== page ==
Huang offered his audience a look at NVIDIA VIMA, a multimodal embodied AI. VIMA, Huang said, can perform tasks from visual text prompts, such as “rearranging objects to match this scene.” It can learn concepts and act accordingly, such as “This is a widget,” “That’s a thing” and then “Put this widget in that thing.” It can also learn from demonstrations and stay within specified boundaries.
VIMA runs on NVIDIA AI, and its digital twin runs in NVIDIA Omniverse, a 3D development and simulation platform. Huang said that physics-informed AI could learn to emulate physics and make predictions that obey physical laws.
Researchers are building systems that mesh information from real and virtual worlds on a vast scale.
NVIDIA is building a digital twin of our planet, called Earth-2, which will first predict the weather, then long-range weather, and eventually climate. NVIDIA’s Earth-2 team has created FourCastNet, a physics-AI model that emulates global weather patterns 50–100,000x faster.
FourCastNet runs on NVIDIA AI, and the Earth-2 digital twin is built in NVIDIA Omniverse. Such systems promise to address the greatest challenge of our time, such as the need for cheap, clean energy.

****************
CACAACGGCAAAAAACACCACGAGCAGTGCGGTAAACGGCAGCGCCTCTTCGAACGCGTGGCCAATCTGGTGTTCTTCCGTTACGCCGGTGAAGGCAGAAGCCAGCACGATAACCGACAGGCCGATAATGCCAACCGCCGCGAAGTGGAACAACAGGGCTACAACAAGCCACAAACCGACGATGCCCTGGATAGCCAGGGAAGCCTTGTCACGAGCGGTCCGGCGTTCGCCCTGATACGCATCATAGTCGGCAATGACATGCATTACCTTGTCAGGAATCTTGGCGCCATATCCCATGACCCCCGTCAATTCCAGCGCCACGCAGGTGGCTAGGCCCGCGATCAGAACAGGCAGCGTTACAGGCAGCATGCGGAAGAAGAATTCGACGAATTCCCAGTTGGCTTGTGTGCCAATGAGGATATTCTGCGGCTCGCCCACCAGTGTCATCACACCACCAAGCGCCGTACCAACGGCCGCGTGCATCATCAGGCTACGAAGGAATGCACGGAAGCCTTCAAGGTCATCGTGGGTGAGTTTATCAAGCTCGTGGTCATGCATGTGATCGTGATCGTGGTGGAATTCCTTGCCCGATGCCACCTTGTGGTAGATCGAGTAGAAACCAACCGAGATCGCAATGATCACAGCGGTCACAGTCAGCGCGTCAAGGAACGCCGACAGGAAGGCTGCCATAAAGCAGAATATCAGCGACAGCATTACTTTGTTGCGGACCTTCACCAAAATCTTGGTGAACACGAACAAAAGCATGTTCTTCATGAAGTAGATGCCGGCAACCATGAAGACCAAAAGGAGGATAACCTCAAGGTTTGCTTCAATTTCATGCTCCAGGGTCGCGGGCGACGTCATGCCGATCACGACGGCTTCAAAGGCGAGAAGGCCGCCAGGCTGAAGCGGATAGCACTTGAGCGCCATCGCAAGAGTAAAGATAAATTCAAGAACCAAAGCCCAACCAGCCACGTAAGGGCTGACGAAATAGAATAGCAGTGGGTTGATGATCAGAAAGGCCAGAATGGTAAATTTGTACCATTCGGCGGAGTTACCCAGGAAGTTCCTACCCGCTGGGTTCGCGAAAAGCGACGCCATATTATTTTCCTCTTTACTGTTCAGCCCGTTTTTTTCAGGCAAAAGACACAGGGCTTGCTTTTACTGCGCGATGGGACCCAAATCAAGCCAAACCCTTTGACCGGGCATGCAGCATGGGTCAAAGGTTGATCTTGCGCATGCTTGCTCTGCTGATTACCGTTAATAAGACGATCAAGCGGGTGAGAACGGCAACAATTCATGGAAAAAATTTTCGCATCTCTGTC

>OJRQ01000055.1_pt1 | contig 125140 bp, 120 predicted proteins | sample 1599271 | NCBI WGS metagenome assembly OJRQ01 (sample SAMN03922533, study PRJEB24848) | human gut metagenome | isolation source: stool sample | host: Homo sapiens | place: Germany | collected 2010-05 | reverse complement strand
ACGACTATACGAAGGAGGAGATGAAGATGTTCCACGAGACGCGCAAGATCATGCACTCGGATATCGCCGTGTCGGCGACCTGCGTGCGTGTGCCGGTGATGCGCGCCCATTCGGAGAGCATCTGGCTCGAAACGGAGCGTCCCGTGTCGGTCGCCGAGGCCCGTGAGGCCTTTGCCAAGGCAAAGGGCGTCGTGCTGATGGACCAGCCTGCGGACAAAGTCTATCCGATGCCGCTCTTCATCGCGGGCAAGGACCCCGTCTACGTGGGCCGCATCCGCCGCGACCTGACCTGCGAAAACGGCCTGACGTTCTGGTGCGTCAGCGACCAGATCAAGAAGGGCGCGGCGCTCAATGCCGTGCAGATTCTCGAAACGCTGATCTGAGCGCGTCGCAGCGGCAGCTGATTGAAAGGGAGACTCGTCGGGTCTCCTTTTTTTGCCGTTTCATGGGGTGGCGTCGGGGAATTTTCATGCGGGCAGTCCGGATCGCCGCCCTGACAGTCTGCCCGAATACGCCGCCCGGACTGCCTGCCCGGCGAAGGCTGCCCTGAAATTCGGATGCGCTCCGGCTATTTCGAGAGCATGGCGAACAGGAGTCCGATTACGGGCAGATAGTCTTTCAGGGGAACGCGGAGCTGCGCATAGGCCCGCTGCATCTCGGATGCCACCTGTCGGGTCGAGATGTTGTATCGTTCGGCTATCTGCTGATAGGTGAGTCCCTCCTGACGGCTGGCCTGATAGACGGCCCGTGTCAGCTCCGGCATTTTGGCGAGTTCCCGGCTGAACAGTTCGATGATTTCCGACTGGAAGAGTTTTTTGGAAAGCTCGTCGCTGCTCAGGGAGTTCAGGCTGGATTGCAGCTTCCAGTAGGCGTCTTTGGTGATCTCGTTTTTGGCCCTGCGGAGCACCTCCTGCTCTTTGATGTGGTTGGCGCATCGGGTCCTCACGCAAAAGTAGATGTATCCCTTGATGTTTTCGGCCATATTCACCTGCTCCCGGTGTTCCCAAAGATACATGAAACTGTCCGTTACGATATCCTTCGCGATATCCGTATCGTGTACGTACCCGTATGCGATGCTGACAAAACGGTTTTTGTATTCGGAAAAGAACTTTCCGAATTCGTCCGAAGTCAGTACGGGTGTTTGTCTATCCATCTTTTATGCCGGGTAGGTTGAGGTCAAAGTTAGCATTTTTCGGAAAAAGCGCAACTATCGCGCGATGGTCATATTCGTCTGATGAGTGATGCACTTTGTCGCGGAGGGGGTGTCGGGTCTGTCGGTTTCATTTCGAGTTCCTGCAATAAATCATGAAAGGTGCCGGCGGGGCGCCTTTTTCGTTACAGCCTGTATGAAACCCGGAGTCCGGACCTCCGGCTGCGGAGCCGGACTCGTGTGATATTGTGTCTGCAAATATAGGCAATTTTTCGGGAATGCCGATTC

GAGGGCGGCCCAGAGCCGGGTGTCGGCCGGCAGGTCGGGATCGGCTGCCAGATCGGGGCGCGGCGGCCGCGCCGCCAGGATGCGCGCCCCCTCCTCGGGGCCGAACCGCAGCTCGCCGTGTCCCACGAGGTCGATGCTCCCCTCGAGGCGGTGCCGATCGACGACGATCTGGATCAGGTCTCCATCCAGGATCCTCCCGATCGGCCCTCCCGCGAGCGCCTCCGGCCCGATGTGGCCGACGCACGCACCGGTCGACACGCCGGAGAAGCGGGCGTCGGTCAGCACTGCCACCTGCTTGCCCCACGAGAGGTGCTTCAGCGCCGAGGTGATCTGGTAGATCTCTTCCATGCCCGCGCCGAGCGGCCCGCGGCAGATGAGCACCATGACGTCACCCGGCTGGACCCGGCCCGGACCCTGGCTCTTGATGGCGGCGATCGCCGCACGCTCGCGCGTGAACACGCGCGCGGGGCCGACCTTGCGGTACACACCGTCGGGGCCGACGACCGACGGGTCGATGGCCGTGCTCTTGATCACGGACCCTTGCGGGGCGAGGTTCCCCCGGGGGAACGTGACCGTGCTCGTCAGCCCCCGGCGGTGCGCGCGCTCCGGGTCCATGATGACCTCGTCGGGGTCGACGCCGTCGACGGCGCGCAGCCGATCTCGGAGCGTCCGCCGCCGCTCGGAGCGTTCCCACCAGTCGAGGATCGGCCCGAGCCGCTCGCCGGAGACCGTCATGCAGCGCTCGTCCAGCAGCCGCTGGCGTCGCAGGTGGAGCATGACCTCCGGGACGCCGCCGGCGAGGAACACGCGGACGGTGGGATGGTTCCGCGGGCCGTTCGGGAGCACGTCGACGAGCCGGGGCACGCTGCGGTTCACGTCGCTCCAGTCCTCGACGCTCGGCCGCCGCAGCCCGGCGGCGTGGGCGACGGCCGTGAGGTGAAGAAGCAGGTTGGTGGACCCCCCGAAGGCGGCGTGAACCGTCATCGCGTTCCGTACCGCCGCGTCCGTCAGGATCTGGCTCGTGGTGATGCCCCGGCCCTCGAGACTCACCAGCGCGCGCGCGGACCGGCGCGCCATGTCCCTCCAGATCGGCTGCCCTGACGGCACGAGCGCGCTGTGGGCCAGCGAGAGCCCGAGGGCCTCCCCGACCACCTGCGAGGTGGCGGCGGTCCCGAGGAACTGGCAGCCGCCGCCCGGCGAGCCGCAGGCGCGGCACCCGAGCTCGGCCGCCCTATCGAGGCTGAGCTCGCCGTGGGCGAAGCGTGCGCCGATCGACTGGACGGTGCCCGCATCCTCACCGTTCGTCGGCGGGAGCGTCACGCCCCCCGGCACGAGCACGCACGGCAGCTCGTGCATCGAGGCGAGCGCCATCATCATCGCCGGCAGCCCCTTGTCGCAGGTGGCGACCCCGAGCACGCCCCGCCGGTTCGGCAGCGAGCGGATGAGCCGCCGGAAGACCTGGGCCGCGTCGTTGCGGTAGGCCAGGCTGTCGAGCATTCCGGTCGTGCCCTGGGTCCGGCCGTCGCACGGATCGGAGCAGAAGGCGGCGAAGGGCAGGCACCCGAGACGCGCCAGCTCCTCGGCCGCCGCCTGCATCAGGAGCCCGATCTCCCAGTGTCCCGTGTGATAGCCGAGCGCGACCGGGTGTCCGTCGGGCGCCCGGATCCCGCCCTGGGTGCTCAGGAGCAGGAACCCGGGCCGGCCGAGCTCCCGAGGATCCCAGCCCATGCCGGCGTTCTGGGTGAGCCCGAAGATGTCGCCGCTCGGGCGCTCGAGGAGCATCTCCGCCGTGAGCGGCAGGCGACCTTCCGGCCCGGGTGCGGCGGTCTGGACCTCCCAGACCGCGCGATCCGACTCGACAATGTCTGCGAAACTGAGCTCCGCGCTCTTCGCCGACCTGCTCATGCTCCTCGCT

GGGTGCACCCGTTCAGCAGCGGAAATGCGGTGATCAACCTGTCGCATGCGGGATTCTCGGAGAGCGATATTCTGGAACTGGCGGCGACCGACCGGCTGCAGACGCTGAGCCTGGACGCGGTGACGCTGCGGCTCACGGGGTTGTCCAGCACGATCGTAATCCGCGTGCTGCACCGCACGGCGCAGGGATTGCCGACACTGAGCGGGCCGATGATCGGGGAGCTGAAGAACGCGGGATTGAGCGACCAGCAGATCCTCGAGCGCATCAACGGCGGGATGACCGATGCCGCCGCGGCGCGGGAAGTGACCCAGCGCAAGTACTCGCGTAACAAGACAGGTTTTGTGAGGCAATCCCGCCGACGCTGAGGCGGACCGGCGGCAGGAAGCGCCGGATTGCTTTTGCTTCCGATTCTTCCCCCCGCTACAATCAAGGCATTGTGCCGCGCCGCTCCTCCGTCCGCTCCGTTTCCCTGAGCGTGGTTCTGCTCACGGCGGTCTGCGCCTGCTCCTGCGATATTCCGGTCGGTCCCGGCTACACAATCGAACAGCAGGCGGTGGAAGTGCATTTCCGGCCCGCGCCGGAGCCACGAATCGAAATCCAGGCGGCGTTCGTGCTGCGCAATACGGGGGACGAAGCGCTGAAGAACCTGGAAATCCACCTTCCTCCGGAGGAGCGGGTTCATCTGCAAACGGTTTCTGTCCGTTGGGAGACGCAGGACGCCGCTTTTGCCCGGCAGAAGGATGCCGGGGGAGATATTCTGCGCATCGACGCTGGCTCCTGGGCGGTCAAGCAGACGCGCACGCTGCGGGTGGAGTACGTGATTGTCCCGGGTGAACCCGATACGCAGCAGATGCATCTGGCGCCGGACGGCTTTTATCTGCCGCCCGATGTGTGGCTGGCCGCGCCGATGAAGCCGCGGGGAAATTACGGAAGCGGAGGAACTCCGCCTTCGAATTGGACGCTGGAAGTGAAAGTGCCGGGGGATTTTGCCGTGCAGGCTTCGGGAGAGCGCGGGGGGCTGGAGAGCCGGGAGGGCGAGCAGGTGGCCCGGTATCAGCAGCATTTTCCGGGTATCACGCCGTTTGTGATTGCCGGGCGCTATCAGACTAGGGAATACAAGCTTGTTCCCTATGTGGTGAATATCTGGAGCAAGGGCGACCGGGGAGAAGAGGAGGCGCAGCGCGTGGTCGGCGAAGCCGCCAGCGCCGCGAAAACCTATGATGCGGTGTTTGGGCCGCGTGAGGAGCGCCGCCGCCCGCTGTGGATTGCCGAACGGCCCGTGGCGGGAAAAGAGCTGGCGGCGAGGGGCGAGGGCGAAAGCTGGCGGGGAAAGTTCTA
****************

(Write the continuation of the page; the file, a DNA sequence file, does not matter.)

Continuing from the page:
For example, researchers at the UK’s Atomic Energy Authority and the University of Manchester are creating a digital twin of their fusion reactor, using physics-AI to emulate plasma physics and robotics to control the reactions and sustain the burning plasma.
Huang said scientists could explore hypotheses by testing them in the digital twin before activating the physical reactor, improving energy yield, predictive maintenance, and reducing downtime. “The reactor plasma physics-AI runs on NVIDIA AI, and its digital twin runs in NVIDIA Omniverse,“ Huang said.
Such systems hold promise for further advancements in the semiconductor industry. “I look forward to physics-AI, robotics and Omniverse-based digital twins helping to advance the future of chip manufacturing,” Huang said.